Newly-elected California Gov. Jerry Brown has proposed closing a $25 billion budget gap by cutting salaries for non-union state employees, slashing funding for higher education by 20 percent and even reducing aid for K-12 schools if voters don’t approve tax increases.
Los Angeles, described as on the brink of bankruptcy, is planning to send pink slips to 4,000 teachers, just in case the city needs to let some of them go.
New York Gov. Andrew M. Cuomo has called his state “functionally bankrupt,” and proposes to close most of a $10 billion budget shortfall by reducing education funding and Medicaid.
New Jersey Gov. Chris Christie tells voters he will not raise taxes, but his approach to addressing an $11 billion budget deficit would include cutting $820 million in education funding.
Arizona is so broke, lawmakers are considering mortgaging state office buildings.
And in Madison, Wis., thousands of state workers—including teachers–recently rallied to protest Gov. Scott Walker’s plan to cut their benefits and bargaining rights–and his threat to call out the National Guard if things get out of hand.
Here in D.C., extra funding for school meals approved under a “Healthy Schools Act” narrowly avoided budget cuts last year. But now the city faces a huge new shortfall of some $600 million, much larger than anticipated.
How does all of this square with the idea that schools should be feeding kids fresh chicken on the bone rather than re-heated chicken nuggets? Advocates would say we need to embrace the USDA guidelines in order to head off an epidemic of childhood obesity–and the nearly $300 billion estimated annual cost of medical care and lost productivity due to weight-related illness. But do kids really need a full-blown restaurant meal covering all the food groups every day?
Already schools on average lose more than 30 cents on every lunch they serve. They may soon be forced to start charging students higher prices. Yet Lucy Gettman, director of federal programs for the National School Boards Association, says the outlook for funding school meals may not be so dire. Some states and some school districts have already been moving toward the kind of food service the USDA is proposing.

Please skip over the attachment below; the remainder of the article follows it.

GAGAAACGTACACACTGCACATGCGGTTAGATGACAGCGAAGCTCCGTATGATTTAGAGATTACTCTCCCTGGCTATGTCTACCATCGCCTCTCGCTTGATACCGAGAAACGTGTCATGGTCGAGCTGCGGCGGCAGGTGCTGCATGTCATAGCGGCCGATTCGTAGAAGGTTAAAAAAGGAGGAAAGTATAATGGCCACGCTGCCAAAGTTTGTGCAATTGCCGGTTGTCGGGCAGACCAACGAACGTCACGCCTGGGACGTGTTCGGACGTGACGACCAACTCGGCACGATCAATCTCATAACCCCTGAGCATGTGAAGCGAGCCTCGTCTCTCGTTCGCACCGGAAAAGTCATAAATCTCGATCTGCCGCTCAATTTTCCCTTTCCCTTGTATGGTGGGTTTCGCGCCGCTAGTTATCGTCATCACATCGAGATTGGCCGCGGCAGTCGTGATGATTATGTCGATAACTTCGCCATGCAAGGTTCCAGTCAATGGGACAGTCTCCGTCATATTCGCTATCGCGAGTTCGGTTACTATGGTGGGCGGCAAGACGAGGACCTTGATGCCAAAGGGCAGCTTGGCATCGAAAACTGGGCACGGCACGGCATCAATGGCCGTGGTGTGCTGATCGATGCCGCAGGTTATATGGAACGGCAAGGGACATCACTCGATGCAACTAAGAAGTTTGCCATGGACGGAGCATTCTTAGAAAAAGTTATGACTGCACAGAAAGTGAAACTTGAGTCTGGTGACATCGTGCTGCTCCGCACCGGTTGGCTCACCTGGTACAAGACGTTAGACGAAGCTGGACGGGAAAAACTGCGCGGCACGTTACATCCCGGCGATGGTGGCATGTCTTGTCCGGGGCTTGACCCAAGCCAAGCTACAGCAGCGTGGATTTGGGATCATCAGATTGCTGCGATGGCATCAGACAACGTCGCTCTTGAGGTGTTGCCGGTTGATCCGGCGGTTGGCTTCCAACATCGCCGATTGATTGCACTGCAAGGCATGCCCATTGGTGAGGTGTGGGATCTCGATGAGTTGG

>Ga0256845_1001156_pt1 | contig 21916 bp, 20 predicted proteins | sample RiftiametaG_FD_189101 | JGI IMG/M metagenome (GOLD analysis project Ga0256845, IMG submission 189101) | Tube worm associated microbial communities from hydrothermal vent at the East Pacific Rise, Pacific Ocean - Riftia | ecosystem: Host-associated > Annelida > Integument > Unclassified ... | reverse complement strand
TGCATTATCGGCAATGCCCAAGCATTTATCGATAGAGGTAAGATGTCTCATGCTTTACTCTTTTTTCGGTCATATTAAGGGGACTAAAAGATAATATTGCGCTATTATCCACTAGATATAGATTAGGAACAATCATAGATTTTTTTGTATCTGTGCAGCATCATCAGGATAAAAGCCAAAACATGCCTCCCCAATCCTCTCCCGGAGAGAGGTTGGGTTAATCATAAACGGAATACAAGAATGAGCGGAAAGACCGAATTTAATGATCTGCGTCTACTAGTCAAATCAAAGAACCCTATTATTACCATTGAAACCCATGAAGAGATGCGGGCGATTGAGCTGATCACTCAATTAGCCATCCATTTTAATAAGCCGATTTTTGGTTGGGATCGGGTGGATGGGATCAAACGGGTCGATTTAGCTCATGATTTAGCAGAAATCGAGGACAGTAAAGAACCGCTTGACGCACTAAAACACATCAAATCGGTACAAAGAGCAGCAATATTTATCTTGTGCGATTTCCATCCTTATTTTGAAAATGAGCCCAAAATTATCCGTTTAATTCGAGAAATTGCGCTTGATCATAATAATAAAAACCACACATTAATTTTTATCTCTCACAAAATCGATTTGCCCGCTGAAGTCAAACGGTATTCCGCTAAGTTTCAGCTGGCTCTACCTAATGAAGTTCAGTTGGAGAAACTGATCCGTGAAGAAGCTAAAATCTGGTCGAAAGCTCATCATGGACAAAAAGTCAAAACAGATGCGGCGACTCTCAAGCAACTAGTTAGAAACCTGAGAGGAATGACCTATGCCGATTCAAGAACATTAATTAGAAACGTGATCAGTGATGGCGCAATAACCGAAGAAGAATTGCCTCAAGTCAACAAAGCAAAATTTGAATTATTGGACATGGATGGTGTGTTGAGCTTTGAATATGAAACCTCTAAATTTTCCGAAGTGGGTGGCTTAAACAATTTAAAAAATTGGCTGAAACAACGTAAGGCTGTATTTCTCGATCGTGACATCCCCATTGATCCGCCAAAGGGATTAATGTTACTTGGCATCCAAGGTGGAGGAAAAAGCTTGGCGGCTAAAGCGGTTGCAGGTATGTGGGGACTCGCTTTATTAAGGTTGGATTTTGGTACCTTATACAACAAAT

But there’s more turbulence on the horizon. Pending standards for food sold in vending machines and in school stores—presumably requiring healthy choices rather than candy, chips and soft drinks—will likely cut into food service revenues, Gettman said. Congress has also told the USDA to examine how schools assign operational costs to food service, another potential drain.
“Over the last few years, three dozen states have either changed state laws or have considered changing state laws regarding school nutrition,” Gettman said. “Every state and every school district is probably going to be in a different place. Some may be very close to meeting some of the standards. But for those that haven’t, there may be a very wide gap.”
The School Nutrition Association, representing some 53,000 school cafeteria workers across the country, is looking for ways the federal government can contribute more to pay for the new meal standards. For starters, they are asking the USDA to consider giving schools credit toward commodity food purchases for serving breakfast.
The USDA currently awards schools about 20 cents toward purchasing commodity goods for every lunch meal they serve. The program does not cover breakfast, and many schools are now trying to increase breakfast service by offering it in the classroom, which serves the dual purpose of ensuring kids aren’t forced to learn on an empty stomach while also generating more federal reimbursements for the food program.
Still, I can’t help thinking there ought to be a way to make school food much less complicated. There must be a better funding mechanism that doesn’t pit kids against other worthy government programs for the needy.
Maybe it’s time for a national guilt relief act in the form of a big, fat federal tax on soda and junk food that pays for school lunch. Now that’s something I would not lose any sleep over.